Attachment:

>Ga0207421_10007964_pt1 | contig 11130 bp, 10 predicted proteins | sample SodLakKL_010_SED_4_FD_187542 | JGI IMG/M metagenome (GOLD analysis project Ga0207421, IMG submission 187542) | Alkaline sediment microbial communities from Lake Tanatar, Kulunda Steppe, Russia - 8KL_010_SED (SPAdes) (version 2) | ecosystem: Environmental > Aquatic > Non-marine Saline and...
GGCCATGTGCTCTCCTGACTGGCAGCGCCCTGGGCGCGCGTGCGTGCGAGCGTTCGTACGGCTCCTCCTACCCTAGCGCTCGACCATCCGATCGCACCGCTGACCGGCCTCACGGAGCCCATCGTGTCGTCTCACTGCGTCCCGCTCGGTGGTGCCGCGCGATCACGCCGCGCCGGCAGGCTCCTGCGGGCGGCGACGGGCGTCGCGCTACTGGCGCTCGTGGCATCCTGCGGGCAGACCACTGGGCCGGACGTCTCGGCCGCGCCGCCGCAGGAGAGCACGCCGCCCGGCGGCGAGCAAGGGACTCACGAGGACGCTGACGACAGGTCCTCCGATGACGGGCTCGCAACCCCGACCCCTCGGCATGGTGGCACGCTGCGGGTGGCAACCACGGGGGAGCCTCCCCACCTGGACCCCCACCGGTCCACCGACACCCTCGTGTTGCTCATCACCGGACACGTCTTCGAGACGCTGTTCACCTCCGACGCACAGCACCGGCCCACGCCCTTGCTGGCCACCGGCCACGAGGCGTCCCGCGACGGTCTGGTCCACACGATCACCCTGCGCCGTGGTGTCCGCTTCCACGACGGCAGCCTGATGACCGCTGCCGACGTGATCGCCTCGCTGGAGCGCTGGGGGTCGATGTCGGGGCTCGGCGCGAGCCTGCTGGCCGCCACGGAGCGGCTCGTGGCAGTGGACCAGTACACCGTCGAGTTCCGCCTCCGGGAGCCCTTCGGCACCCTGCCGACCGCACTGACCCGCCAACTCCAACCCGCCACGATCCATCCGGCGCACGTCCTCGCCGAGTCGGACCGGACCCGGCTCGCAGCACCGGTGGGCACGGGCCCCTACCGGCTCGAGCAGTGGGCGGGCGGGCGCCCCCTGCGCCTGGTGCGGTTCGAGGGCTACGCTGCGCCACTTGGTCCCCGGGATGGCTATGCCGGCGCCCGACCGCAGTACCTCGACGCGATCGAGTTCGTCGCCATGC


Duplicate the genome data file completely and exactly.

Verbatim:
>Ga0207421_10007964_pt1 | contig 11130 bp, 10 predicted proteins | sample SodLakKL_010_SED_4_FD_187542 | JGI IMG/M metagenome (GOLD analysis project Ga0207421, IMG submission 187542) | Alkaline sediment microbial communities from Lake Tanatar, Kulunda Steppe, Russia - 8KL_010_SED (SPAdes) (version 2) | ecosystem: Environmental > Aquatic > Non-marine Saline and...
GGCCATGTGCTCTCCTGACTGGCAGCGCCCTGGGCGCGCGTGCGTGCGAGCGTTCGTACGGCTCCTCCTACCCTAGCGCTCGACCATCCGATCGCACCGCTGACCGGCCTCACGGAGCCCATCGTGTCGTCTCACTGCGTCCCGCTCGGTGGTGCCGCGCGATCACGCCGCGCCGGCAGGCTCCTGCGGGCGGCGACGGGCGTCGCGCTACTGGCGCTCGTGGCATCCTGCGGGCAGACCACTGGGCCGGACGTCTCGGCCGCGCCGCCGCAGGAGAGCACGCCGCCCGGCGGCGAGCAAGGGACTCACGAGGACGCTGACGACAGGTCCTCCGATGACGGGCTCGCAACCCCGACCCCTCGGCATGGTGGCACGCTGCGGGTGGCAACCACGGGGGAGCCTCCCCACCTGGACCCCCACCGGTCCACCGACACCCTCGTGTTGCTCATCACCGGACACGTCTTCGAGACGCTGTTCACCTCCGACGCACAGCACCGGCCCACGCCCTTGCTGGCCACCGGCCACGAGGCGTCCCGCGACGGTCTGGTCCACACGATCACCCTGCGCCGTGGTGTCCGCTTCCACGACGGCAGCCTGATGACCGCTGCCGACGTGATCGCCTCGCTGGAGCGCTGGGGGTCGATGTCGGGGCTCGGCGCGAGCCTGCTGGCCGCCACGGAGCGGCTCGTGGCAGTGGACCAGTACACCGTCGAGTTCCGCCTCCGGGAGCCCTTCGGCACCCTGCCGACCGCACTGACCCGCCAACTCCAACCCGCCACGATCCATCCGGCGCACGTCCTCGCCGAGTCGGACCGGACCCGGCTCGCAGCACCGGTGGGCACGGGCCCCTACCGGCTCGAGCAGTGGGCGGGCGGGCGCCCCCTGCGCCTGGTGCGGTTCGAGGGCTACGCTGCGCCACTTGGTCCCCGGGATGGCTATGCCGGCGCCCGACCGCAGTACCTCGACGCGATCGAGTTCGTCGCCATGC